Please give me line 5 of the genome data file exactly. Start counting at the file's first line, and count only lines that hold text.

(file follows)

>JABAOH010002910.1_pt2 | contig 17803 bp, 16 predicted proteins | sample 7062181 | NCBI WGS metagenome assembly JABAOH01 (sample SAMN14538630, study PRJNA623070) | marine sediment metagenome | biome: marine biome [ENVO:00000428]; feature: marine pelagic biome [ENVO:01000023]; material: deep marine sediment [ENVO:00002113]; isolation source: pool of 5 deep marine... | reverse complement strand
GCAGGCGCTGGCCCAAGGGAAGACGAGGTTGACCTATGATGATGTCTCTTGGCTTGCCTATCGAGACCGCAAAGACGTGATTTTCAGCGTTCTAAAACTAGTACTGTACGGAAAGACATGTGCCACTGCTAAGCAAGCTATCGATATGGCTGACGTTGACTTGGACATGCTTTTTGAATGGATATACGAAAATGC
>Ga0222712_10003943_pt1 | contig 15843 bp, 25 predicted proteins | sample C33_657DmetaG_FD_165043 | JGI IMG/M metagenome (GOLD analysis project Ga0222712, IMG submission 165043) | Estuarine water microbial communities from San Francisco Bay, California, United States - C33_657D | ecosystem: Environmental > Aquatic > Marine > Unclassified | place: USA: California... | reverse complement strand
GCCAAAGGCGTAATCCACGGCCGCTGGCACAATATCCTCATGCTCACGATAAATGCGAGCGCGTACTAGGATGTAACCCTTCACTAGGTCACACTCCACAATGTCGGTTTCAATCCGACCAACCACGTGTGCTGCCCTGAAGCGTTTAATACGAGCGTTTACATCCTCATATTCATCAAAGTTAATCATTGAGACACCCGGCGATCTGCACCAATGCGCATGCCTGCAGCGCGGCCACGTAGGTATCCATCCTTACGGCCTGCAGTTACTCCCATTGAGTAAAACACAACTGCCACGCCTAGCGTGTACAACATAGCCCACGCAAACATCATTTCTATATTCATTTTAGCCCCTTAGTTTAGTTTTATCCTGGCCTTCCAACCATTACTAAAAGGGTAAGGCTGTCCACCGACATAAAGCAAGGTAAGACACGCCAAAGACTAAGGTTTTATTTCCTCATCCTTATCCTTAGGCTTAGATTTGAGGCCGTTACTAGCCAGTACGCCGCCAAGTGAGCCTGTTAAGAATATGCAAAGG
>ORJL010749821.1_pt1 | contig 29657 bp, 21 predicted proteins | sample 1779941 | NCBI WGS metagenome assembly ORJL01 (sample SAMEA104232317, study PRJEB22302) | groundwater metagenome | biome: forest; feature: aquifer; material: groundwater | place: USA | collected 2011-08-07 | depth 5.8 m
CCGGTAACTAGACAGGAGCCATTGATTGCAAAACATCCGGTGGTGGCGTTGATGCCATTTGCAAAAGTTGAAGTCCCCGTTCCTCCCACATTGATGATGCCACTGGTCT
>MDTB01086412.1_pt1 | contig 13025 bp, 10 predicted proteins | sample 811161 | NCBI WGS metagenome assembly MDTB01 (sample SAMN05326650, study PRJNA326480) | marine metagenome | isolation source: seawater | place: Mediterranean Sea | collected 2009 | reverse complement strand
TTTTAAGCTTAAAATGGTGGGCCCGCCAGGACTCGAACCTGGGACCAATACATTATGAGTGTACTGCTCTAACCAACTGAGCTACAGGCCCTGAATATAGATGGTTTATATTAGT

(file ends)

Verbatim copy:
>ORJL010749821.1_pt1 | contig 29657 bp, 21 predicted proteins | sample 1779941 | NCBI WGS metagenome assembly ORJL01 (sample SAMEA104232317, study PRJEB22302) | groundwater metagenome | biome: forest; feature: aquifer; material: groundwater | place: USA | collected 2011-08-07 | depth 5.8 m